David Adelsheim – the growth of Oregon’s wine industry
No one has had a stronger impact on the development of the Oregon wine community than David Adelsehim. From land use legislation in the 1980s that enabled protection of agricultural land, to the importation to America of the so-called Dijon clones of Pinot noir and Chardonnay, to the creation of the Oregon Wine Board—and including the success of his own Adelsheim Vineyard—David’s perspective on the history and prospects of Oregon wine is unequalled.
The reasons for success had to do with who the founders of the industry were—they came from the unnamed generation born just before the baby boom. It also had to do with the timing of the founding in that unique period between the Kennedy assassination and Watergate. Those people in that time brought together a naïve idealism, a focus on the very highest wine quality, creation of Oregon’s strict labeling rules, a belief that hard work would trump lack of money, with a need to tell the world about our successes.
The Steamboat Conference, International Pinot Noir Celebration, and Oregon Pinot Camp—they trusted each other, which led to their culture of collaboration and their willingness to tax themselves to create a communal means to fund needed research and joint marketing.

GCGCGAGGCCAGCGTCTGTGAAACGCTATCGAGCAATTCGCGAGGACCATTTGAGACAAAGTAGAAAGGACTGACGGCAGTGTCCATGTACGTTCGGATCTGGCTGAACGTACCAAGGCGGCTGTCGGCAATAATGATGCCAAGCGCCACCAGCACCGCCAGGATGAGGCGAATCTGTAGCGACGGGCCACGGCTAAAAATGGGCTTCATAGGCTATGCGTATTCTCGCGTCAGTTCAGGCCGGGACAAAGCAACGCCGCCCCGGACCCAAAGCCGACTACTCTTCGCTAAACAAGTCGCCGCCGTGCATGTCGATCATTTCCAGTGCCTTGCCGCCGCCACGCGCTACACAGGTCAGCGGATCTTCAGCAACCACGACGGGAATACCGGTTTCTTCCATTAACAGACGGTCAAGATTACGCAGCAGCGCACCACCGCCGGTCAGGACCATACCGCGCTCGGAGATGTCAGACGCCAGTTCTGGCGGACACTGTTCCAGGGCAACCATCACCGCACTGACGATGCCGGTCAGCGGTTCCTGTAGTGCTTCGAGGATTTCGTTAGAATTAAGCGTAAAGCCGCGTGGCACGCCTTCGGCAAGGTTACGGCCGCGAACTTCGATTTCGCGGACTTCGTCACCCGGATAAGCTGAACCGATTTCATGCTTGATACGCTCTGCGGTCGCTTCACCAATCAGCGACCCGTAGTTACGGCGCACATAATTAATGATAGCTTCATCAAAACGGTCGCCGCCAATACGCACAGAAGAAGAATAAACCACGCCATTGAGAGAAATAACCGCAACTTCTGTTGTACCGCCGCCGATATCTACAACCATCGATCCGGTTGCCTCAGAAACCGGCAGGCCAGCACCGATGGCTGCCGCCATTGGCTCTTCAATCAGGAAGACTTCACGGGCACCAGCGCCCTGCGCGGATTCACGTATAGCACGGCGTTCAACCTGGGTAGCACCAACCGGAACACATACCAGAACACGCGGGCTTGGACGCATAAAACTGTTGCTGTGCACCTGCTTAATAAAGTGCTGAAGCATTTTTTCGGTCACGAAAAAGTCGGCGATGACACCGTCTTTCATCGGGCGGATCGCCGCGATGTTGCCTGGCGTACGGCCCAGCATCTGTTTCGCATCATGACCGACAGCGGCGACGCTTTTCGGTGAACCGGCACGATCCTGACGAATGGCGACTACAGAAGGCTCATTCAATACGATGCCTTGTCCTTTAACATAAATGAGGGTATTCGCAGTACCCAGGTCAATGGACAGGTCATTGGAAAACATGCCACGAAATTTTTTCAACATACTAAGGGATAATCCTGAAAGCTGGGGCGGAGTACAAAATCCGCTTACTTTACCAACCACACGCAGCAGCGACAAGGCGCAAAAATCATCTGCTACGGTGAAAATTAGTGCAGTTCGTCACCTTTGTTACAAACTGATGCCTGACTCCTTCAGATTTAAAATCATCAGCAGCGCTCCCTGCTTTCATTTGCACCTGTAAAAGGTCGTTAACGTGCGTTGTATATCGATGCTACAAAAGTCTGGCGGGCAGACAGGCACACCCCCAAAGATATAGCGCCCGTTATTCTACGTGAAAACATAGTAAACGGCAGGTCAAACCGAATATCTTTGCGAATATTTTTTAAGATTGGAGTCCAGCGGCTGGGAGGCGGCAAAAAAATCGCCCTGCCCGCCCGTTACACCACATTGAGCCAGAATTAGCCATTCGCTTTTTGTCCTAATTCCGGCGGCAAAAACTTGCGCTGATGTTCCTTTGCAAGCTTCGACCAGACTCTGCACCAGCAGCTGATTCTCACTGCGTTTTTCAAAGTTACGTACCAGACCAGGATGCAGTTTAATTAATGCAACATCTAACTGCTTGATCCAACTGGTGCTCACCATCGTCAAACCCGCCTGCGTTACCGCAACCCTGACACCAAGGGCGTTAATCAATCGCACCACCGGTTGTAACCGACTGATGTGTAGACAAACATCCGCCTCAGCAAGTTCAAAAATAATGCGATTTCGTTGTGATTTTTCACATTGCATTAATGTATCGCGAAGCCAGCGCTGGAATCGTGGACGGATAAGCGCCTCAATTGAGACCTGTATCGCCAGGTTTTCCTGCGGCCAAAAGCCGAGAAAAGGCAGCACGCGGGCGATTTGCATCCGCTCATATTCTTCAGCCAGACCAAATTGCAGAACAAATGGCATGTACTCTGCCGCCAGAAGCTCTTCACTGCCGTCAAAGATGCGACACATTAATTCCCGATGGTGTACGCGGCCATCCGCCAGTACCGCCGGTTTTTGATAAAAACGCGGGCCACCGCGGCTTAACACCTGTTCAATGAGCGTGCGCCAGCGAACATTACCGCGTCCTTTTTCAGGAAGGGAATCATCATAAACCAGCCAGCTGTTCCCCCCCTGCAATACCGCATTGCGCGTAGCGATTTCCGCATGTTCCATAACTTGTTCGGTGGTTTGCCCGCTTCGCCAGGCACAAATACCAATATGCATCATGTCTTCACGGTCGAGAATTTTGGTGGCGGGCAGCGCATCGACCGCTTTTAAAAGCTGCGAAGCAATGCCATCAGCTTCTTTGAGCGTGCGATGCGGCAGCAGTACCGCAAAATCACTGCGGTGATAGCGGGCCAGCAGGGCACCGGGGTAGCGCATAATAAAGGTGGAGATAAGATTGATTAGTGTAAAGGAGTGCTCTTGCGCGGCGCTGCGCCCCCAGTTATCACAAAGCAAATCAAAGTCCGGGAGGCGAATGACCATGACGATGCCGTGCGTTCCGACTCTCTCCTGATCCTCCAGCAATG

Other reasons for success had to do with Oregon. The weather in the Willamette Valley combines the advantages of one of the only cool-climate grape-growing regions in the New World with the summer drought of the West Coast. Even inexperienced winegrowers could triumph in the best vintages. And the politics of Oregon in this time brought the protection, even worship, of farmland through Senate Bill 100, which sheltered vast farm acreages in the north Willamette Valley from subdivision, allowing grape growing to flourish.
And lastly there was the ascendancy of Pinot Noir from unknown variety to part of the sacred trinity, brought about by collusion between the winegrowers and America’s sommeliers, and sanctified by its own movie.
In the coming times, Oregon’s wine industry will need to remember to first tell the story of Oregon in order to grow sales outside the country. It is of the highest importance that we continue to differentiate ourselves from the other wine growing regions of the world. And in the Willamette Valley, the six sub-AVAs will need to find a way to work together to attract respectful tourists to the area and insure steady growth of sales in North America.
We will need to find the right balance of non-farm uses on farmland so that we build destination tourism without losing the beauty and intimacy of the Oregon wine country experience. Most fine dining, weddings, concerts, and business meetings need to be taking place in our towns and cities so their economies stay healthy and productive. And so vineyards can continue to flourish in the rural lands.
Lastly, we need to insure the authenticity of our story by having most wine brands made at their own brick and mortar wineries from grapes grown on their own estate vineyards. Visitors need to be able to meet the winemaker and see the connection of our wines to this special place.
Hear other Northwest wine pioneers speak to the Pacific Northwest wine region: